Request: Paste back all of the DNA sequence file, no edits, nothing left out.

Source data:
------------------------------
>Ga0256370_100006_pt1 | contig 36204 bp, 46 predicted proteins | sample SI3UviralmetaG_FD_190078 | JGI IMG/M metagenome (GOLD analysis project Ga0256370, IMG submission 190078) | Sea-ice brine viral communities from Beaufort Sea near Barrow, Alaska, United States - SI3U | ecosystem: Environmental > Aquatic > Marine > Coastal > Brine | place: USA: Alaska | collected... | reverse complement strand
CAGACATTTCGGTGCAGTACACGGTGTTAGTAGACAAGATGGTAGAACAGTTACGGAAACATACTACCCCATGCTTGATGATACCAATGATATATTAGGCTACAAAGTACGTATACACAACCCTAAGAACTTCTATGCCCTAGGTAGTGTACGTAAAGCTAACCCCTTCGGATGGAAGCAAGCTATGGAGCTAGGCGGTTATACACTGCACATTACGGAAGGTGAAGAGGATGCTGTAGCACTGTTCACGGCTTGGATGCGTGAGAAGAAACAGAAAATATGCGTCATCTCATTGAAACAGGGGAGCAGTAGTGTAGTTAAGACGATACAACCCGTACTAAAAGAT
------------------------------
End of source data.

>Ga0256370_100006_pt1 | contig 36204 bp, 46 predicted proteins | sample SI3UviralmetaG_FD_190078 | JGI IMG/M metagenome (GOLD analysis project Ga0256370, IMG submission 190078) | Sea-ice brine viral communities from Beaufort Sea near Barrow, Alaska, United States - SI3U | ecosystem: Environmental > Aquatic > Marine > Coastal > Brine | place: USA: Alaska | collected... | reverse complement strand
CAGACATTTCGGTGCAGTACACGGTGTTAGTAGACAAGATGGTAGAACAGTTACGGAAACATACTACCCCATGCTTGATGATACCAATGATATATTAGGCTACAAAGTACGTATACACAACCCTAAGAACTTCTATGCCCTAGGTAGTGTACGTAAAGCTAACCCCTTCGGATGGAAGCAAGCTATGGAGCTAGGCGGTTATACACTGCACATTACGGAAGGTGAAGAGGATGCTGTAGCACTGTTCACGGCTTGGATGCGTGAGAAGAAACAGAAAATATGCGTCATCTCATTGAAACAGGGGAGCAGTAGTGTAGTTAAGACGATACAACCCGTACTAAAAGAT